North Carolina Work Safety: Generator Safety Risks

Generators are used on many work sites across the nation. While they’re convenient and help to make many workdays a lot easier, they can also come with a slew of risks that can seriously injure or kill users.

Portable generators are internal combustion engines that are used to create electricity where none is available. These devices are key when remote or temporary power is needed. They’re commonly used during recovery and cleanup efforts after disasters. You better believe that a slew of people, both workers and residents, will be using generators to clean up the mess left by Hurricane Sandy.
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According to the Occupational Safety and Health Administration (OSHA), some of the most common causes of injury and death from generators include electrocution and shocks when they’re not used properly or are improperly connected to various structures, like trailers, shops, offices and residences.

Our Asheville workers’ compensation lawyers understand that there are specific safe work practices that need to be carried out when using these devices. Employers are required to make sure that these practices are followed and that each employee is trained in how to use these devices, how to spot hazards, how to correct these hazards and what to do in the event of an emergency. One of the first things that should be done in these situations is making sure that these generators are properly maintained and are operated in accordance with the manufacturer’s use and safety instructions.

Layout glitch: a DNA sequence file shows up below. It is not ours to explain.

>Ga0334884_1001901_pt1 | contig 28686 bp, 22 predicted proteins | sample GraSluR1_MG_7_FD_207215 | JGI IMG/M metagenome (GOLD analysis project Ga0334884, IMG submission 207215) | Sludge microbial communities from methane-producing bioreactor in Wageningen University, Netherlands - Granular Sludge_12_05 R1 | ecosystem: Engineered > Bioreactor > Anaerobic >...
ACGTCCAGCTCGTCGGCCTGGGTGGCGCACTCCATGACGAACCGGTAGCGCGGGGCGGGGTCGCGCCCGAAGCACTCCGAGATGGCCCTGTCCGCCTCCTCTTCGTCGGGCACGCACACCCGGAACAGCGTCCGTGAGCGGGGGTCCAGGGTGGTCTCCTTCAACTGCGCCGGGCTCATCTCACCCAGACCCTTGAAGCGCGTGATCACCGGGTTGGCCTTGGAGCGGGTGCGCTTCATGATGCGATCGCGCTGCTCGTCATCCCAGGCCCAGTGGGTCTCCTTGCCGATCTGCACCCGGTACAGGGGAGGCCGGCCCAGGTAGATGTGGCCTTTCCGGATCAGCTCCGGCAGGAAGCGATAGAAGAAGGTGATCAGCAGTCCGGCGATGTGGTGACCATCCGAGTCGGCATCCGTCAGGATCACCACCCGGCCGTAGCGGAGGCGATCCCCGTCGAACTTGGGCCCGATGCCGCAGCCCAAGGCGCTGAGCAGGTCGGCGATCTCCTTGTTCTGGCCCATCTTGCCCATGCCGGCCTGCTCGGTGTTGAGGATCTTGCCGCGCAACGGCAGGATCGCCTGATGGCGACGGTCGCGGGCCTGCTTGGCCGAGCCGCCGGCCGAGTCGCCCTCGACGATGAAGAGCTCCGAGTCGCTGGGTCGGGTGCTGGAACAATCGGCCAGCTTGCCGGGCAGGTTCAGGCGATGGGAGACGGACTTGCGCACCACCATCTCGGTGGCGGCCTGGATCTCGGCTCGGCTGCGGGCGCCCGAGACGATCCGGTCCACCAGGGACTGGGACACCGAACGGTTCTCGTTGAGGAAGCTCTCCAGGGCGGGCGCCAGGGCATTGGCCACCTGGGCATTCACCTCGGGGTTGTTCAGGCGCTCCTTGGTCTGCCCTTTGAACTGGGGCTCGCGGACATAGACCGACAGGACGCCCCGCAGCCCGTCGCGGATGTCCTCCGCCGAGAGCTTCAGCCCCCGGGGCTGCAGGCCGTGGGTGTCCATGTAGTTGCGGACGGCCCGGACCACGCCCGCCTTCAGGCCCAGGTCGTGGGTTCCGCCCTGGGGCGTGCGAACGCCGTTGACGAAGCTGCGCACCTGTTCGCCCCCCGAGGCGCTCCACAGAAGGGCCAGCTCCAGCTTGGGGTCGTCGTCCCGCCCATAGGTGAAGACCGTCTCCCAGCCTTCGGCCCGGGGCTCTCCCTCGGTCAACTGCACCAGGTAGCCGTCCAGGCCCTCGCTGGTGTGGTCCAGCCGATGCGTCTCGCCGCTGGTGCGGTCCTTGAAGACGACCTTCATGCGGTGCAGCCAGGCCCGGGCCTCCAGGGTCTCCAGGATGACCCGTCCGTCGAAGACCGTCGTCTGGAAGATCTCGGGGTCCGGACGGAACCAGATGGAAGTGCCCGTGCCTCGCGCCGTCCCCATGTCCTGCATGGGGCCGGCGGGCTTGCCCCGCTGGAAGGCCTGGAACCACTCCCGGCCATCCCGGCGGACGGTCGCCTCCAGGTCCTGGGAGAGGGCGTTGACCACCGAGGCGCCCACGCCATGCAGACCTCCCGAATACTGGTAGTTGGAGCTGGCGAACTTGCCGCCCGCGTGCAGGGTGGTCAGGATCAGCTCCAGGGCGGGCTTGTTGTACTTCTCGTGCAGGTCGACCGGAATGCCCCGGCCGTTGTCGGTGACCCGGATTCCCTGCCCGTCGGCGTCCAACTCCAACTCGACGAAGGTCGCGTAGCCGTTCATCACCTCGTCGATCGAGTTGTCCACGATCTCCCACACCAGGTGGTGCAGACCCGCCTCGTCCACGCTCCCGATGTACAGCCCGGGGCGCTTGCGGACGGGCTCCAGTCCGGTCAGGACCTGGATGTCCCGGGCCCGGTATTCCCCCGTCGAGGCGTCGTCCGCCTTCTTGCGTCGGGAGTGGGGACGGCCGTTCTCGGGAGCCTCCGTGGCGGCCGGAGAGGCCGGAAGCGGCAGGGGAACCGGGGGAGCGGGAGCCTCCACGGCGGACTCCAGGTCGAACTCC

These devices aren’t only used by workers either. Many of the homes in the area have a backup generator out in their garage. It comes in handy when disaster strikes, whether from large power mishaps or from natural disasters — like Hurricane Sandy. Whether you work with a generator or not, it’s a good idea for you to review the following safety tips below and share them with friends and family — really anyone who uses a generator.

More Safe Work Practices:

-No one should ever attach a generators directly to the electrical system of a trailer, office or home, unless the generator has a correctly installed open-transition switch.

-Only manufacturer cords should be used when plugging in appliances to the generator. All tools and appliances should be plugged directly into the generator.

-Make sure you use extension cords that have a grounding conductor, are heavy duty and are 3-wire flexible cords.

-All generators and connected equipment should be inspected before, during and after use.

-Make sure that you’re using the proper ground-fault circuit interrupters (GFCIs) as the manufacturer instructs.

-Never use underrated cords. You want to use cords that use heavier gauge wires.

-Never attach appliances that have any frayed cords.

-When possible, your best bet is to use battery-operated tools.

According to federal standards with OSHA, the frame of a generator that is portable does not need to be grounded (connected to the ground) and the frame can serve as the ground.

Have you or someone you love been injured or killed on the job? Contact the Lee Law Offices today. We are here offering free and confidential consultations to discuss the cases of accident victims in both North and South Carolina. Call 800-887-1965.

More Blog Entries:

Asbestos: A Ticking Time Bomb for Employees, North Carolina Workers’ Compensation Lawyers Blog, October 28, 2012

Works Accidents & Carbon Monoxide: An Undetectable Killer, North Carolina Workers’ Compensation Lawyers Blog, October 26, 2012

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